DURHAM, N.C. -- A combination of two drugs shows promise in treating a rare and therapy-resistant type of melanoma that originates in the eye and spreads to other organs, according to a new study led by Duke University Comprehensive Cancer Center researchers.
The drugs -- decitabine, which can turn on certain genes in cancer cells, and interferon gamma, an immune system protein -- may work together to cause cancer cell death.
"Metastatic uveal melanoma, or melanoma that originates in the eye and spreads to other parts of the body, has been very difficult to treat, in fact there have been no effective therapies to date," said Jared Gollob, M.D., a medical oncologist at Duke and lead investigator on the study. "This study could lead to a very promising new therapy for patients who previously had very little hope."
The researchers published their findings in the September 1, 2007 issue of the journal Clinical Cancer Research. The study was funded by the National Institutes of Health.
This pre-clinical study came on the heels of previous lab work examining proteins called interferons, which originate from immune system cells. These proteins were shown to boost immune function and directly affect melanoma cells, inhibiting their growth and accelerating their death, Gollob said.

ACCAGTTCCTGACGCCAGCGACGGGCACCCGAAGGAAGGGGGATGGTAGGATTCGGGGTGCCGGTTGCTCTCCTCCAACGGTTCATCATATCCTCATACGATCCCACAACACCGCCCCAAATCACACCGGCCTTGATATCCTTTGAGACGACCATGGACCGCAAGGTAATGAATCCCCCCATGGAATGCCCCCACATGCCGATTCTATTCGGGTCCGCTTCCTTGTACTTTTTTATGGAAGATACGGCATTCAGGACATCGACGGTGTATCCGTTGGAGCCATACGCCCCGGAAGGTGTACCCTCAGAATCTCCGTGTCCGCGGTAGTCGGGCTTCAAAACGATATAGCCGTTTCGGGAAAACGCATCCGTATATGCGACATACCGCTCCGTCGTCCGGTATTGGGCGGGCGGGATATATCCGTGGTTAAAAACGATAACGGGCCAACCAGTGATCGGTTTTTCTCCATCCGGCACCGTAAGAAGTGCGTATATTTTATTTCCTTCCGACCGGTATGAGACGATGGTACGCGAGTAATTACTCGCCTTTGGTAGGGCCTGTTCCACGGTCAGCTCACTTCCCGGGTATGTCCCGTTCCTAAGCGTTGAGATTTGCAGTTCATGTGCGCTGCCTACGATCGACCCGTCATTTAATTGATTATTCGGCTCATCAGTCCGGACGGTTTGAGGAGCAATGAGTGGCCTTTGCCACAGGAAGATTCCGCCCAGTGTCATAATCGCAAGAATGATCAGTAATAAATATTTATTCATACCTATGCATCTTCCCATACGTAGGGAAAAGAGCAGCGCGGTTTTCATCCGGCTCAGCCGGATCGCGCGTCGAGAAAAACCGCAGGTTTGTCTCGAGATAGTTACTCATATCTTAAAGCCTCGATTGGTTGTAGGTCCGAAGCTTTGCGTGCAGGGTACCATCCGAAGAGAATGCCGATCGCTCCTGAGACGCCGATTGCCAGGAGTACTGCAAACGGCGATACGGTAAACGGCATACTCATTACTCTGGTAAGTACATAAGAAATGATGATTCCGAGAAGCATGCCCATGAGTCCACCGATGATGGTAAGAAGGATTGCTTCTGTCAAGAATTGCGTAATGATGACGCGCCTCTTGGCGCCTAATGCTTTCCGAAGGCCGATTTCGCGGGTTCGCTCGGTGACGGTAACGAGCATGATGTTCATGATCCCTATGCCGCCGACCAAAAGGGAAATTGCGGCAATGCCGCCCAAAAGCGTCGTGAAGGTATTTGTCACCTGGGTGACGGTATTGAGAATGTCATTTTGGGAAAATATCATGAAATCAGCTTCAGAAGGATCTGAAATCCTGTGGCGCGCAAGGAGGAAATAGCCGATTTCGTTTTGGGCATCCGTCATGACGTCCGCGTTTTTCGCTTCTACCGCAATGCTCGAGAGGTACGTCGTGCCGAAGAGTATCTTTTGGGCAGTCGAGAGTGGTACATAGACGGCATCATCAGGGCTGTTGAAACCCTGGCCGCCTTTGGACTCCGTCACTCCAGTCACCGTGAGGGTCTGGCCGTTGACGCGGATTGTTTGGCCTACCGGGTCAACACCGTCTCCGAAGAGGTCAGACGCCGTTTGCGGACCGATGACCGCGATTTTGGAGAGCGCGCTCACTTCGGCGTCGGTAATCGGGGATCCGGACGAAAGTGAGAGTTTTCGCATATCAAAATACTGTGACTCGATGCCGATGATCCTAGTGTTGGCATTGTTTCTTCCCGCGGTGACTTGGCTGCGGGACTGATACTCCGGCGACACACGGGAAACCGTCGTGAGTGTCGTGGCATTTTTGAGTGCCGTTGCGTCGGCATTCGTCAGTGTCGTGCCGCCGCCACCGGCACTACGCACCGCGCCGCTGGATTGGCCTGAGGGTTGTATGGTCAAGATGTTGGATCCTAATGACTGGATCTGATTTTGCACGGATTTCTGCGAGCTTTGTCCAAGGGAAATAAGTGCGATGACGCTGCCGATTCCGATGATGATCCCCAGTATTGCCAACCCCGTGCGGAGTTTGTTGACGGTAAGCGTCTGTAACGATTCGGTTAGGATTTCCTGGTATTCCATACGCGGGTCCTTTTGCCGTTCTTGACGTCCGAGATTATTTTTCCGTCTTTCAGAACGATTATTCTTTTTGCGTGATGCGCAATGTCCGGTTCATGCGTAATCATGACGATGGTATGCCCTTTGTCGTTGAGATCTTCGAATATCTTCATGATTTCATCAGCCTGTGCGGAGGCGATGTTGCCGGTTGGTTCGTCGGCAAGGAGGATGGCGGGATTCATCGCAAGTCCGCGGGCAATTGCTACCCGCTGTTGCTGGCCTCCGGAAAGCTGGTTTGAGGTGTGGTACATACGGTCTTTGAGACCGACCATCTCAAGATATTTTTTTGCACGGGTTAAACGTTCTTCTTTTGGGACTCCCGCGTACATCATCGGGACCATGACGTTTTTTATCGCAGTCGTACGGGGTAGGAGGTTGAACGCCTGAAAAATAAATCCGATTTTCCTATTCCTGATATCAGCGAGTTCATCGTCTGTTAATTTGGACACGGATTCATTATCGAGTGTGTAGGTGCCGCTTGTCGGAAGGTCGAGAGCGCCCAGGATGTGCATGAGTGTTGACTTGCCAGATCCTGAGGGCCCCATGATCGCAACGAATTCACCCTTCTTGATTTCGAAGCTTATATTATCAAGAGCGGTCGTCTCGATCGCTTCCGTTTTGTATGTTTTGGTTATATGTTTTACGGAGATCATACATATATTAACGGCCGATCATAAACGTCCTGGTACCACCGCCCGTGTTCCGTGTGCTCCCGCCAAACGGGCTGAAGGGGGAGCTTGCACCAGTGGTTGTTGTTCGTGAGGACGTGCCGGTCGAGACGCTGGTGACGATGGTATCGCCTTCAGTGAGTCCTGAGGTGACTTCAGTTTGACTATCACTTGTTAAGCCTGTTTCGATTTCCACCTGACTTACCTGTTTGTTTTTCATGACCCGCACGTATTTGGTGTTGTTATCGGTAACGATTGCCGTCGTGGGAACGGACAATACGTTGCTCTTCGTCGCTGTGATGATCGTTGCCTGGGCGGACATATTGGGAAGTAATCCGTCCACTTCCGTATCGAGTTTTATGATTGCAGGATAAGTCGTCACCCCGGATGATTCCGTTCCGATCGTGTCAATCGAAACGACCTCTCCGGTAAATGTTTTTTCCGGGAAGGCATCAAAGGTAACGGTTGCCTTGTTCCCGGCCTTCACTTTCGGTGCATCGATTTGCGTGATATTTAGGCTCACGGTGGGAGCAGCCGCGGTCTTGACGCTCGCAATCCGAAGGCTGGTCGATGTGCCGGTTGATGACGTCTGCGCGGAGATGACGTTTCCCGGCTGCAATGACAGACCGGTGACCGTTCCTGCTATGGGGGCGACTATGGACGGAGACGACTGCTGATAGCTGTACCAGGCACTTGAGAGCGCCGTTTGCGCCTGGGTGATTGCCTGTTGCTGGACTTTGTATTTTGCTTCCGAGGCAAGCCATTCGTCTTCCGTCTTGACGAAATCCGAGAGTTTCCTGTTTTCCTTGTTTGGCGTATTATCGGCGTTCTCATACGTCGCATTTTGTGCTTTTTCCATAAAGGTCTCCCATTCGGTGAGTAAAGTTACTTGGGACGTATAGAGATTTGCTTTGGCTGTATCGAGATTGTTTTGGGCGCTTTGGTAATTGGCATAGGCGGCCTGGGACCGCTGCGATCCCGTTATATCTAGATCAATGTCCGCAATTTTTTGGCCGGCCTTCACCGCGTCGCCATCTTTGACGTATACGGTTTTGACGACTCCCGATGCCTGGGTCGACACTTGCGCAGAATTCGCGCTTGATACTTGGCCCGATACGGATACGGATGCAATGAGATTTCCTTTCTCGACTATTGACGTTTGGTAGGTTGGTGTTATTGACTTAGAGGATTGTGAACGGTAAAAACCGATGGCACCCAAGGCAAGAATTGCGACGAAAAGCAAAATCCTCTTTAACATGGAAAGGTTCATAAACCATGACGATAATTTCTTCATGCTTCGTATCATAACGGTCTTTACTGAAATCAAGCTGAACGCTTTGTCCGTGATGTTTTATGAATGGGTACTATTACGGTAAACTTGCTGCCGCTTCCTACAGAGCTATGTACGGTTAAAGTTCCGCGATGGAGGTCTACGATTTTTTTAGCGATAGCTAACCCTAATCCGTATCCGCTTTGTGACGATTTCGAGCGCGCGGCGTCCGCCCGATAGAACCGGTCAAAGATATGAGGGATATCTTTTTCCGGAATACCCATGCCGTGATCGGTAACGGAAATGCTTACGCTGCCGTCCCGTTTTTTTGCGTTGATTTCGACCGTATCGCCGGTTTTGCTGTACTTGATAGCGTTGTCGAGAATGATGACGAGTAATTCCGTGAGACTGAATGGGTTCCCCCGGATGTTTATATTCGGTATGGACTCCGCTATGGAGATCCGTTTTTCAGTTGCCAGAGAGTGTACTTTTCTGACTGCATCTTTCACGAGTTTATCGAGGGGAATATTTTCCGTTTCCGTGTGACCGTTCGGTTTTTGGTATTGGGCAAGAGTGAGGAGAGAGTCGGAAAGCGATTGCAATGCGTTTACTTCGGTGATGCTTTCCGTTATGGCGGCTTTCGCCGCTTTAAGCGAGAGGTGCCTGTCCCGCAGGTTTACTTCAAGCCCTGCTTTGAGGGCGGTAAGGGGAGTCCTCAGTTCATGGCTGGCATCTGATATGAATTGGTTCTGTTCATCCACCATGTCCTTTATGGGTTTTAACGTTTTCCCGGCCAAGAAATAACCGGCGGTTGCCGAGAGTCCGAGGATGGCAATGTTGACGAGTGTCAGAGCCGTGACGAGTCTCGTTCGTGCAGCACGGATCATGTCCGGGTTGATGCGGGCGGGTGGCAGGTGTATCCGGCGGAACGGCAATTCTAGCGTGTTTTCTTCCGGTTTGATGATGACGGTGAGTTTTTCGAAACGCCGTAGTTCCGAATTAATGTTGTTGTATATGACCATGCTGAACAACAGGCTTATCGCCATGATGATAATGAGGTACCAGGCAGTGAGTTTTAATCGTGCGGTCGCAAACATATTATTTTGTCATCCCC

"We also knew that a drug called decitibine could turn on genes that had been turned off in cancer cells, so we speculated that if we combined decitabine and interferon gamma, we might see heightened cell death, and that's exactly what happened," Gollob said. Decitabine may turn on a certain gene, called S100A2, that is, in turn, able to increase the sensitivity of cancer cells to interferon gamma, he said.
Researchers used human cell lines, derived from patients who had been diagnosed with uveal melanoma, for this study. The next step will be a clinical study looking at the effectiveness of this drug combination in human subjects, Gollob said.
Uveal melanoma affects about 5,000 to 10,000 people each year in the United States. Unlike its counterpart on the skin, there are no known risk factors, Gollob said.
"There are really no truly effective treatments for this devastating disease," he said. "So this study really is a promising step toward finding a therapy that can really help these patients."
Uveal melanoma originates in the colored part of the eye, and symptoms include changes in vision, such as blurriness. If found early, it can be treated with radiation or with removal of the eye. When it spreads, uveal melanoma is typically unresponsive to standard treatment regimens, such as chemotherapy, Gollob said. Life expectancy once the disease has spread is about six to ten months, on average, he said.
Catherine Sciambi of Duke was co-author on the study.